The expansion of travel transformed Japanese culture during the Edo period (1603–1867). After well over a century of political turmoil, unprecedented stability under Tokugawa rule established the conditions for men and women from all levels of the hierarchical society to travel safely for purposes as varied as the cultural consequences of a country increasingly on the move. Starting in the first half of the 17th century, institutionalized forms of compulsory travel for the highest-ranking samurai and a limited number of elite foreigners made for conspicuous political spectacle and prompted the Tokugawa shogunate to develop and maintain an extensive system of roads, post-towns, checkpoints, and sea routes. Prompted by the economic prosperity of the Genroku era (1688–1704) in the late 17th century, an ever-growing portion of the population, including commoners from cities and villages, took advantage of newfound leisure to embark on journeys for pilgrimage, medical treatment, and sightseeing. This change was accompanied by the expansion of tourism, which grew into a sophisticated commercial enterprise in the 18th century. Poets, writers, painters, performers, and scholars took to the road throughout the Edo period for artistic and intellectual pursuits, often as teachers or students, generating and spreading culture where they went. With an astonishing output of travel literature, guidebooks, maps, and woodblock prints featuring landscapes, a thriving commercial publishing industry, which first blossomed in the Genroku era, used woodblock printing technology to popularize travel in increasingly diverse ways. Together with such influential forms of print, the things that people wore, packed, bought, enjoyed, and rode while traveling formed a rich body of material culture that reveals the lived experience of travel for the duration of Tokugawa rule.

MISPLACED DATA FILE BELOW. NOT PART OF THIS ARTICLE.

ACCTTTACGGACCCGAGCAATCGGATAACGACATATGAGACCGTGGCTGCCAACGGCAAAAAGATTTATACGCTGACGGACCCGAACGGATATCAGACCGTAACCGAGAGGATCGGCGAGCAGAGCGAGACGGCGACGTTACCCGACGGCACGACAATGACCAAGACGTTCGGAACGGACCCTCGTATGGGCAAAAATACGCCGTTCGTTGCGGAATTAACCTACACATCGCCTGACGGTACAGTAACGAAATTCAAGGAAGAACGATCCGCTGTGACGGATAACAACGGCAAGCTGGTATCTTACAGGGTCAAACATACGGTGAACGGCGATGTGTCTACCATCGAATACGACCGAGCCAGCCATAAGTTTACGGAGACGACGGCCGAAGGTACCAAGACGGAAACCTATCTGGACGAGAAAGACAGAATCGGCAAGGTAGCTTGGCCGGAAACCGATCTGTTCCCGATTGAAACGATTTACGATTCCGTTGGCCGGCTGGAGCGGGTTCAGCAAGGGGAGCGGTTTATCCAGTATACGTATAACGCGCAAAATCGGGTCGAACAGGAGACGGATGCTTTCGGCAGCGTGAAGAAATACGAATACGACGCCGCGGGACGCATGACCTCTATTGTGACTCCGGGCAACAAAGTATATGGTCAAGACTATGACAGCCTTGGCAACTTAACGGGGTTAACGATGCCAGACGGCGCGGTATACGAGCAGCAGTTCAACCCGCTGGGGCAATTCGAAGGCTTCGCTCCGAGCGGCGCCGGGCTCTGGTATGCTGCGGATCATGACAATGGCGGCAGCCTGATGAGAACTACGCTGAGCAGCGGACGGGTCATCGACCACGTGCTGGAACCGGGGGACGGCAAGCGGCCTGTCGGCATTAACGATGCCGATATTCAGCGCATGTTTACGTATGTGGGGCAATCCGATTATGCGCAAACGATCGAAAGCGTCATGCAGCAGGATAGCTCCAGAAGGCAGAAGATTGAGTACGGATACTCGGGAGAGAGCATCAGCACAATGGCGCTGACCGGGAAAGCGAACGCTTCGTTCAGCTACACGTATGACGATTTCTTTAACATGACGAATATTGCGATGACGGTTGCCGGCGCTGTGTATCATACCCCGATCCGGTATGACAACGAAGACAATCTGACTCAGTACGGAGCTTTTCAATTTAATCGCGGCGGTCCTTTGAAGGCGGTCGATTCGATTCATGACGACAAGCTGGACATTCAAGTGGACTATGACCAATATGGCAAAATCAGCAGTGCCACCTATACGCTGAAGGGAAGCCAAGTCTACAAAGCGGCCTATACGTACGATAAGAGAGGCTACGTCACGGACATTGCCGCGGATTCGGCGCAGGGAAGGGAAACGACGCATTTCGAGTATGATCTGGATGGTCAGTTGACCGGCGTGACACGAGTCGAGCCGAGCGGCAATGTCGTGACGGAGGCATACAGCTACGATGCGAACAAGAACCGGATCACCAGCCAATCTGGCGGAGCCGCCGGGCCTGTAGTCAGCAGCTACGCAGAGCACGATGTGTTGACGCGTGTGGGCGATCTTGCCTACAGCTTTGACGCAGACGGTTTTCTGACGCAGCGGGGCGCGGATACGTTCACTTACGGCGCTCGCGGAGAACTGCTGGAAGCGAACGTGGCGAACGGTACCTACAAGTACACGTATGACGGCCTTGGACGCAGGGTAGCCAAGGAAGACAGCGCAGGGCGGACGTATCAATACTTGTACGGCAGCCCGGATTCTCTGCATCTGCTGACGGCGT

Chang Woei Ong